Lens Spotlight: M400 & 1.4x-L - Jason Doss

Lens Spotlight

smc Pentax-M 400mm f/5.6

& Converter-A 1.4x-L

The Pentax SMC-M 400mm f/5.6 is the second longest, second largest lens in my collection.  By comparative standards, there is nothing particularly striking that separates this lens from other 400mm lenses from the time period.  It weighs in at 1240g (2.7#) and is 277mm long (10.9in), and bears 77mm filter threads, a fairly standard size nowadays.  The lens has a built-in sliding lens hood with a thumbscrew that, if positioned correctly, does double-duty as a gun sight.  Very handy indeed!


The lens has a built-in tripod mount, something missing from some of Pentax's shorter telephotos like the M*300 and the K200/2.5.  Two hands are required at all times, one on the camera, and one on the lens focus ring.


In my collection, I work thru lenses in a random order, and I treat the addition of teleconverters as a separate lens. So, this time, the M400 Macro is paired with the 1.4x Pentax teleconverter of the day, which was the Converter A 1.4x-L. The teleconverter adds 1.1 inches and 6.2 ounces to the package. The fit is tight and comfortable. The combination behaves as a 560mm f/8 lens very good image quality.


This converter is noteworthy due to the protrusion of the front element assembly into the inside of the host lens.  Because of this construction, the list of compatible lenses is fairly short, and careful examination will show that the M400/5.6 is not on that list.


Upon inspection of the lens, it turned out that the only thing preventing entry of the converter front element assembly was a metal o-ring with thin baffles on the side.  So, I located a 3-D printing service, handed over the o-ring with requests to duplicate it minus the baffles, and ended up with a round O-shaped o-ring (as opposed to the original which was squared off in the middle).  The plastic was flimsy and it took some fiddling to get it in, but in it got... and the 1.4-L converter slipped into the lens like it was made for it.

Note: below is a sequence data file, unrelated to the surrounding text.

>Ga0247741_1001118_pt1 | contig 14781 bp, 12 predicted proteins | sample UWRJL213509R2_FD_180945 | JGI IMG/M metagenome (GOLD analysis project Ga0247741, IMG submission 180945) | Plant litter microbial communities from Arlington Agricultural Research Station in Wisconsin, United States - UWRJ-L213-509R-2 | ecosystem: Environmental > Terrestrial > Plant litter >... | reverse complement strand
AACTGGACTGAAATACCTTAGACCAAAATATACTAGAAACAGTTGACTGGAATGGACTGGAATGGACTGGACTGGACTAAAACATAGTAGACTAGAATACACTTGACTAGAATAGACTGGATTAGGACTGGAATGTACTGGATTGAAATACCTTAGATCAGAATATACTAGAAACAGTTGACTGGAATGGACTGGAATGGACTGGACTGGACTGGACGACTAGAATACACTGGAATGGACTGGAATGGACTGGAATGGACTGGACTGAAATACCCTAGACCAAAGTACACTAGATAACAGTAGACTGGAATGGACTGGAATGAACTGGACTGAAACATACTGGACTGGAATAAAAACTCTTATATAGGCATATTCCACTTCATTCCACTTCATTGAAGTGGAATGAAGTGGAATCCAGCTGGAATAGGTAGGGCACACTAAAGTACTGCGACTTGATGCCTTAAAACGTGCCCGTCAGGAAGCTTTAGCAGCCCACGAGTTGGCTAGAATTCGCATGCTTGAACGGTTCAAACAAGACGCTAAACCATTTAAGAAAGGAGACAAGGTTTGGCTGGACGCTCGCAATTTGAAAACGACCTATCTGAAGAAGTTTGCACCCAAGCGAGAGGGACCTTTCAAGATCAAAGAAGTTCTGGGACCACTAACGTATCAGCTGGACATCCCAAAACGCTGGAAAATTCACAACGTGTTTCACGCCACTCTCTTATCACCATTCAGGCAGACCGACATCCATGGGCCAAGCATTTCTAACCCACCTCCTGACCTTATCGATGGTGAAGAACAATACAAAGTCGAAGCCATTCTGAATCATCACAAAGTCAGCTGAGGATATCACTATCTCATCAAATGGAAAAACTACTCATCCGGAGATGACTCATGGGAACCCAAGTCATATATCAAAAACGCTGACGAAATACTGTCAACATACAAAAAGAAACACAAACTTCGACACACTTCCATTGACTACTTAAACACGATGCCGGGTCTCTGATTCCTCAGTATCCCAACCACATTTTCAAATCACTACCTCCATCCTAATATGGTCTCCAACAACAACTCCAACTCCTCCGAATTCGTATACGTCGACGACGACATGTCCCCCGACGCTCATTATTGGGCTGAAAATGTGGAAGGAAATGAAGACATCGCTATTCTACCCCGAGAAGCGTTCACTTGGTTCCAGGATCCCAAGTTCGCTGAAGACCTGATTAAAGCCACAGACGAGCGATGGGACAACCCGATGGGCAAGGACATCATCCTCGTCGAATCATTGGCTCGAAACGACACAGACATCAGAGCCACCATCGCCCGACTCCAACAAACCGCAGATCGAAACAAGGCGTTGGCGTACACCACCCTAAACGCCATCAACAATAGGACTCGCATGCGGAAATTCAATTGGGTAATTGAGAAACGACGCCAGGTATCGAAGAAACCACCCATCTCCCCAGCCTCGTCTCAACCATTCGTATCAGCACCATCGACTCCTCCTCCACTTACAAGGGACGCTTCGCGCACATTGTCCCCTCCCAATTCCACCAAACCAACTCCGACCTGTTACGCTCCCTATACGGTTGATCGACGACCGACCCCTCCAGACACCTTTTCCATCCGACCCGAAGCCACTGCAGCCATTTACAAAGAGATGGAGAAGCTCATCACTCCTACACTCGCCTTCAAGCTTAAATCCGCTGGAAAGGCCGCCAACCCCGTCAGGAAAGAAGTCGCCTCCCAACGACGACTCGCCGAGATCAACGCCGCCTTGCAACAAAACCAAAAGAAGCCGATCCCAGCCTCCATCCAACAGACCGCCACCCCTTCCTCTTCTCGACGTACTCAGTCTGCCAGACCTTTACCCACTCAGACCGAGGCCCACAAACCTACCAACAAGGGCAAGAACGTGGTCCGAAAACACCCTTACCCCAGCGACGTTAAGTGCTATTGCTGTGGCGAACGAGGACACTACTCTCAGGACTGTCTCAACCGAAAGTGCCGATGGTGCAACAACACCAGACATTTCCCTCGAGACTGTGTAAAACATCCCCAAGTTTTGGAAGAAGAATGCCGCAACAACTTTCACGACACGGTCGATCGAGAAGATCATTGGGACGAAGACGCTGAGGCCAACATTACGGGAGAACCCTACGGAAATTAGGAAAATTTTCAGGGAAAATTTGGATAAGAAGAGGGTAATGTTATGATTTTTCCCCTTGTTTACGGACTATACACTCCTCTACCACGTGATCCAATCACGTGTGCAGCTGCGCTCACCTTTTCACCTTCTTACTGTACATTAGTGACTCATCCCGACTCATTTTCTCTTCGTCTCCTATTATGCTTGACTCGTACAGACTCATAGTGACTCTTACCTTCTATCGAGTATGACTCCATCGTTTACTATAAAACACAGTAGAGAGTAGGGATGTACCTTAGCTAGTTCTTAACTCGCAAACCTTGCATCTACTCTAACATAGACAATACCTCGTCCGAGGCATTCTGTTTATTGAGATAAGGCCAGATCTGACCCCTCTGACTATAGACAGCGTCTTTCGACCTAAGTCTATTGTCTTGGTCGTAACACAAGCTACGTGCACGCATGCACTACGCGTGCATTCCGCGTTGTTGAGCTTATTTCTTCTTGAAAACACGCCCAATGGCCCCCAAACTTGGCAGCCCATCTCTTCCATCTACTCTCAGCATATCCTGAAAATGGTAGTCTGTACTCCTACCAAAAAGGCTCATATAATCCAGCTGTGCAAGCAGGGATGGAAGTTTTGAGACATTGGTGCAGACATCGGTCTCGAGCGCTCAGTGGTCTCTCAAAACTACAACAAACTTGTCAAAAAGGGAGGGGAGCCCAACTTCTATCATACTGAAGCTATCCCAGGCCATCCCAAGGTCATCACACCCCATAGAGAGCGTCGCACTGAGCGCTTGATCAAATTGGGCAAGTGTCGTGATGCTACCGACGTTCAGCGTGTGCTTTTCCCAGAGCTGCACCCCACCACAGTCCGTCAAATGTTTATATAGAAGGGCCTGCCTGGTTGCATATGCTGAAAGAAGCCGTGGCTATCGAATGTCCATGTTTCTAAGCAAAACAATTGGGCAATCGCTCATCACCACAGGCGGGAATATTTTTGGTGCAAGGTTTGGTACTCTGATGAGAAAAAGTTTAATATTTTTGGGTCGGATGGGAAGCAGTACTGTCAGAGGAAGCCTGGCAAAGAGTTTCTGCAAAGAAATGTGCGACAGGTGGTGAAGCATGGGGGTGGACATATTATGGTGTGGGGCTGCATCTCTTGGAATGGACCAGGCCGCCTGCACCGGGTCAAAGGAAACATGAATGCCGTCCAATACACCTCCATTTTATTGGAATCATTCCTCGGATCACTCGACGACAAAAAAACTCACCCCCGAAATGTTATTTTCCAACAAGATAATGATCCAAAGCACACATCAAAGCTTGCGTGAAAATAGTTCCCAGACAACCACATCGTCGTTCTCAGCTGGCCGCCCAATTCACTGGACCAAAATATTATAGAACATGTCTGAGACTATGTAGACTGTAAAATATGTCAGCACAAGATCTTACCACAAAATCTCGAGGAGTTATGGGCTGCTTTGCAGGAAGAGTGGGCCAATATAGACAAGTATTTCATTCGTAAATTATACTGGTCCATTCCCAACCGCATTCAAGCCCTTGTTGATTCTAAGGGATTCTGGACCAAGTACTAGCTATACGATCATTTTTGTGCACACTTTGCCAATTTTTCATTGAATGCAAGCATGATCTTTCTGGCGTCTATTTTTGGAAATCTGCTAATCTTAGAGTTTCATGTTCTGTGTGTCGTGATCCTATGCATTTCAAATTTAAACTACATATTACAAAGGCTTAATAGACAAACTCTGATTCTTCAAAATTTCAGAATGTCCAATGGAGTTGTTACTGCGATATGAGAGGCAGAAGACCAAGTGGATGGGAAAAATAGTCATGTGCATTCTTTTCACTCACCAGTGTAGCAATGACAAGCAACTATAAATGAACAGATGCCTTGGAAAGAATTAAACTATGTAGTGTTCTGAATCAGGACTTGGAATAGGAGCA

In other words, if you have both the M400 and the 14-L, don't try to fit them together without modifying the lens first.

Kawai scavenges the infrared ditch<br />
K-1 mII, M400f5.6 & 1.4x-L, digital infrared effect done in processing


I've only got two for you this time.  On this day, the boys and I had a walkabout with this lens setup, a tripod, and a desire to create some photos for this blog.  I came away with only two, unfortunately, and I'll tell you why.  First, though, the shot above is a B/W shot of Kawai investigating the ditch, where he often finds curious critters including a snake.  I converted the image to a digital infrared because the look of the white leaves (instead of green) look cool.


The bottom photo is a pot of mums recently picked up to celebrate the fall.  In this case, I shot two photos, one with the normal shutter, and one with electronic first curtain shutter.  Both shots were done on a tripod, and with a 12 second delay to minimize vibration.  The shot below is the one with the electronic shutter.  I suppose my tripod sucks... well, I know it's not a heavy duty tripod and it does take some time for vibrations to dampen down.  However, the shutter slap inside the camera (when the mirror flips up just before exposure) created a significant amount of blur in that image (not shown).  This one looks plenty sharp and clear to me.

Mum's the word<br />
K-1 mII, M400f5.6 & 1.4x-L


That's all I have for now... See you next time.


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